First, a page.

Anything can be a prompt; a word, a question, a picture, a sound.
You just need to be willing to surrender to it, open the gate and go with the flow. Prompts are great for writing, in conversations, in self-reflection.
It’s a way to start without the end in mind.
About ten years or so ago, I was sitting in my grandma’s kitchen with her and her brother. They were sharing funny stories of their childhood when my great-uncle, out of the blue said “Fabio, you know what the problem is nowadays? There is not enough love in the world“.
I still remember vividly that moment.
A few years after, my girlfriend took me to a talk by Sujith Ravindran. At that time I didn’t know him, and I didn’t know that it would be the beginning of a life-changing friendship. I don’t remember all the details of that evening, but one sentence remained with me since that day.
“Fear is the opposite of love.”
This morning I picked a Be The Change card saying “Power + Love.”
I immediately recalled those two moments.
When I read the news, I realized that too often power is driven by fear and as such, it is used to divide us.
And I’m honest, sometimes I feel there is nothing, as an individual, that I can do.
I feel powerless.
But this card, this morning, reminded me that maybe, there is one thing I can do.
I can choose love.
“Love is the experience of that oneness of being” — Rupert Spira
Self-doubts are thieves.
They sneak into your mind, and they steal your self-confidence and your creativity.
It’s an awful feeling to stare at a blank page realising that you’re as empty at that page.
Sometimes life tests us.
Things don’t go exactly as planned.
The expected results are not coming.
The self-doubts lurk in.
And before we realise it, we are questioning everything.
I know the feeling.
I’ve been there often.
It still happens.
We all have moments of doubts and fear when we question what we do and who we are. I used to rely on self-reflection to find my way out of those moments. But in doing so, I was adding even more questions and making the hole bigger.
I was feeding my fear.
Now, when it happens, when the self-doubts arrive I ground myself in my rituals. I stop the thinking that is just feeding my self-doubts and rely on the habits and structures that I created when my self-confidence and my creativity were full and energised.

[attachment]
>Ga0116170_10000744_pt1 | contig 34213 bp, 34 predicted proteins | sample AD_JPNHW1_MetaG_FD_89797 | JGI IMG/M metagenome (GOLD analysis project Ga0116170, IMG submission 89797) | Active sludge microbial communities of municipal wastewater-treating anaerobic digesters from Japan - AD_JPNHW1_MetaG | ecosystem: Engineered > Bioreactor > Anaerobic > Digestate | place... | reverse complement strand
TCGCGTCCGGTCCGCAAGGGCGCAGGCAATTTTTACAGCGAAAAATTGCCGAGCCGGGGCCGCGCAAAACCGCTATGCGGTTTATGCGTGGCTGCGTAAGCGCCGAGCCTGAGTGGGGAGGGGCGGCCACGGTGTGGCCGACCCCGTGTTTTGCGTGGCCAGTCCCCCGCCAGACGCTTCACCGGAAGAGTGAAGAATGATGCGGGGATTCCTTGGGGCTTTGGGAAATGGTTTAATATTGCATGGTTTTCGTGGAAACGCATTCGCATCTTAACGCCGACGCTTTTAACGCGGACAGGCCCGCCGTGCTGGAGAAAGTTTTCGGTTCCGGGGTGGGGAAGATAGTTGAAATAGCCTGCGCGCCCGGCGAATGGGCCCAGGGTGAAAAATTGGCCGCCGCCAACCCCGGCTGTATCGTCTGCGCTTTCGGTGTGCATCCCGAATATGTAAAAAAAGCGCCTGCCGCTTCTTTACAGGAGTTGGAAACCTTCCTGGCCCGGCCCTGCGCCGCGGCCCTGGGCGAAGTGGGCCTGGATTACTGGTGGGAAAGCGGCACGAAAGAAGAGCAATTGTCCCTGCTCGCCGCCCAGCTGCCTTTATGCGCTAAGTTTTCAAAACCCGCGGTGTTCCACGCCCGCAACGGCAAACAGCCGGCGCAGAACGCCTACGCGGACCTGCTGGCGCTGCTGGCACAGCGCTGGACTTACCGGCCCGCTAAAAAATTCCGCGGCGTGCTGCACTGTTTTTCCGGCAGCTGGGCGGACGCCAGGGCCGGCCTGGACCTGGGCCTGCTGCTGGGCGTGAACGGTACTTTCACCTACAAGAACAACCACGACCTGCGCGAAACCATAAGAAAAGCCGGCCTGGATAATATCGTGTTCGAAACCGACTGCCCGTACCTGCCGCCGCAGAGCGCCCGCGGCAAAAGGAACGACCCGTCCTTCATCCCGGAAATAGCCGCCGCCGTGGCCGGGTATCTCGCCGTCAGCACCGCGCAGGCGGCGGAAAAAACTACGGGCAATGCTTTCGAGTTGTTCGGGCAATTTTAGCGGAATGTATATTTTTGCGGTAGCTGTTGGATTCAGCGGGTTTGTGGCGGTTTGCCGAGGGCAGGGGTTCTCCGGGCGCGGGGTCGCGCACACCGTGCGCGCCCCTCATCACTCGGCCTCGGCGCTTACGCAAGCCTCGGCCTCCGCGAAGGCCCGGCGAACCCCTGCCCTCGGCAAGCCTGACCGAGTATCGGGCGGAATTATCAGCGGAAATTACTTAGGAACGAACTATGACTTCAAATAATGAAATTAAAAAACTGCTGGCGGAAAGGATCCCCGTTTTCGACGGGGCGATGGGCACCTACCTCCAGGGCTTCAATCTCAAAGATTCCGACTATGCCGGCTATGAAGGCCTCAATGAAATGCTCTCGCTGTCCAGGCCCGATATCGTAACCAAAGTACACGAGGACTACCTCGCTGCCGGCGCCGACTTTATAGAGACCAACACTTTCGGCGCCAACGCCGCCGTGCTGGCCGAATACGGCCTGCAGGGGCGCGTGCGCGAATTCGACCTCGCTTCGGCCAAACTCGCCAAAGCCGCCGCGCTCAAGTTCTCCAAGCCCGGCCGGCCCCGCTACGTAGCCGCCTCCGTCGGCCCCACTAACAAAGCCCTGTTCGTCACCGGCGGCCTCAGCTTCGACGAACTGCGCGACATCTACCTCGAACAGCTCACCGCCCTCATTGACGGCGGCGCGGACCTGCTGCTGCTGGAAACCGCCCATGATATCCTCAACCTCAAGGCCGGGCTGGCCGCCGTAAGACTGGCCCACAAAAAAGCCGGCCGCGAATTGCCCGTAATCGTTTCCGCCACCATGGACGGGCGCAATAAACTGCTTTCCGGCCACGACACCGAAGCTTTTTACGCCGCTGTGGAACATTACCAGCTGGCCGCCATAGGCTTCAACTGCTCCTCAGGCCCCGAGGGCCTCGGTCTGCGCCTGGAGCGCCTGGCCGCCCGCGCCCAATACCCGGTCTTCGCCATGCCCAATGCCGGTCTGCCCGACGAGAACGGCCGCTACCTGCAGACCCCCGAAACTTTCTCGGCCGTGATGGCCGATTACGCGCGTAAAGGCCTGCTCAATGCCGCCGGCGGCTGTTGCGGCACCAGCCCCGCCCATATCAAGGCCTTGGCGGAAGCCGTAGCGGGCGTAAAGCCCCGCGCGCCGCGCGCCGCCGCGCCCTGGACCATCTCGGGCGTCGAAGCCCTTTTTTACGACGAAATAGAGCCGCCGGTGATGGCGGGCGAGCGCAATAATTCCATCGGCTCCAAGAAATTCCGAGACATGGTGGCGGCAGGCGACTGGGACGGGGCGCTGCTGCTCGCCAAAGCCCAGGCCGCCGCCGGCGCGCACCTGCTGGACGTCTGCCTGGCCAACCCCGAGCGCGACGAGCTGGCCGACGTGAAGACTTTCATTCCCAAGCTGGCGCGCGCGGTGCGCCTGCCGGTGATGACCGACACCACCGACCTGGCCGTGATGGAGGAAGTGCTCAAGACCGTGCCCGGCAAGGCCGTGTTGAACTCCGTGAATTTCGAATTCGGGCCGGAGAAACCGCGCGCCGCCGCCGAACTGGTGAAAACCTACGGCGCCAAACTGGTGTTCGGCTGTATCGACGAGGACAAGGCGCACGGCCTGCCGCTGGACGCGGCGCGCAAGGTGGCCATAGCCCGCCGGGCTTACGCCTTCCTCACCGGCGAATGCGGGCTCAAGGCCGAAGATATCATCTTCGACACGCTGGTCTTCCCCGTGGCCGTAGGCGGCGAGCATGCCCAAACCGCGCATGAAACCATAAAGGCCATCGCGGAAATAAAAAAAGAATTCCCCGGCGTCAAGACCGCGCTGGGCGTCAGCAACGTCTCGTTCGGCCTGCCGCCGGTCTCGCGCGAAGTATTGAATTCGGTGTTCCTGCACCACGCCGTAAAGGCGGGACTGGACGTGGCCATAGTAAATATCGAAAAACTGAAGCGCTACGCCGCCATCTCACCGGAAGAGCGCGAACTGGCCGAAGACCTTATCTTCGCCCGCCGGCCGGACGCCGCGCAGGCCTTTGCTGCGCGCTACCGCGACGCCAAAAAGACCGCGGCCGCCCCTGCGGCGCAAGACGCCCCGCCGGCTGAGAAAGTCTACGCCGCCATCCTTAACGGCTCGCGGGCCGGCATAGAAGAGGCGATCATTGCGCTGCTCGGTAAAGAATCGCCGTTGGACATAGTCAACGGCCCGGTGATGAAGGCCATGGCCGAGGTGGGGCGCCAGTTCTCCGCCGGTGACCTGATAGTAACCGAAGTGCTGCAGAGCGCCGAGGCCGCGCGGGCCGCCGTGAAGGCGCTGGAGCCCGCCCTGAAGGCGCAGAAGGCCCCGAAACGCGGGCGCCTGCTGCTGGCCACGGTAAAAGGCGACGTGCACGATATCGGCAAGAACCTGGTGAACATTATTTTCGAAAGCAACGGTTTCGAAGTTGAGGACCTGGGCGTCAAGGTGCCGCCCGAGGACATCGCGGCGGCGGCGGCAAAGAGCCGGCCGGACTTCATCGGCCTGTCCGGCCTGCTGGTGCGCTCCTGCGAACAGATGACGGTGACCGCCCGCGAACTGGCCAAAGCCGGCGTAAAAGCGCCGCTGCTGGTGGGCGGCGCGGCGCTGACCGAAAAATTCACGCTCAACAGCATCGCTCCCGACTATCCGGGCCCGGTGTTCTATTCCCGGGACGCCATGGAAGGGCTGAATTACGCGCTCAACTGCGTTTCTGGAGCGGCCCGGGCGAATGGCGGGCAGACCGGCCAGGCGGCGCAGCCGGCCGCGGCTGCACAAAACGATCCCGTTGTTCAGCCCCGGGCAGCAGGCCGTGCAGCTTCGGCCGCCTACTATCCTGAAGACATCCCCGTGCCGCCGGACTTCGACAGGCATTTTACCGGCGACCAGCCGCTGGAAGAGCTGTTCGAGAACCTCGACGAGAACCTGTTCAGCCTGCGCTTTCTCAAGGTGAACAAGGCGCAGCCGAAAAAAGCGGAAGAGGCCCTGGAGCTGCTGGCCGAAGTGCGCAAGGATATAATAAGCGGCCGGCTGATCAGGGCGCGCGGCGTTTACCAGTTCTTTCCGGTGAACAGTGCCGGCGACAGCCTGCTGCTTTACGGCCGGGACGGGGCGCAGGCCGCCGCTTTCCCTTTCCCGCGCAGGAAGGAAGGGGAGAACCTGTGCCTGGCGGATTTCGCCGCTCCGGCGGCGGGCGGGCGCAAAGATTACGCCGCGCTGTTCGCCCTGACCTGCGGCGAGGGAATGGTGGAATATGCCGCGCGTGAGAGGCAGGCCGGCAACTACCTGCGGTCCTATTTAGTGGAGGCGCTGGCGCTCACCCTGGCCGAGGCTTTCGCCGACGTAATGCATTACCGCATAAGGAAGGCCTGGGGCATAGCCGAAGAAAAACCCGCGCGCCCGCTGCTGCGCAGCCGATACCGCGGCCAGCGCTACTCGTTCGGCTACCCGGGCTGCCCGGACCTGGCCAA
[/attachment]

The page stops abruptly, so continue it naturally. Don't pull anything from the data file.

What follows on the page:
“Just slap anything on when you see a blank canvas staring you in the face like some imbecile. You don’t know how paralysing that is, that stare of a blank canvas is, which says to the painter, ‘You can’t do a thing’. The canvas has an idiotic stare and mesmerises some painters so much that they turn into idiots themselves. Many painters are afraid in front of the blank canvas, but the blank canvas is afraid of the real, passionate painter who dares and who has broken the spell of `you can’t’ once and for all.” – Vincent van Gogh
Years ago I went to a conference about eyesight. Among the various information that I’ve learned that day, one really surprised me.
When we discuss eyesight and its related problems, we put most of our attention into our focal vision, yet it covers only 5 to 8 degrees out of the almost 180º of the human field of view.
We see most of the world through our peripheral view.
I think it has to do with our hunting heritage. If we want to snatch the prey, we must entirely focus on it.
The focal mode is almost exclusively visual, while the peripheral vision acts in concert with all the other senses. When we focus all our energy on the focal vision, we reduce our ability to perceive the world.
The other day I was talking with an old friend about the beginning of our careers almost two decades ago. He reminded me of the endless and boundaryless conversations we used to have at crazy times of the day or night. We were able to spend hours talking about impossible things and visionary stuff disconnected from reality. Though, a lot of great ideas that flew into our work came out of those conversations.
Unfortunately, because of their nature, nowadays those conversations can’t find space inside our work time. We are so focused on the outcome, the prey, that we put all our energy in the focal vision becoming blind to most of what’s happening around us.
This ability to have an extreme narrowed focus has surely improved our performances, but I believe it is affecting our creativity.
Those open conversations were our way of nurturing our peripheral vision.
Are you still able to find space for open and aimless conversations?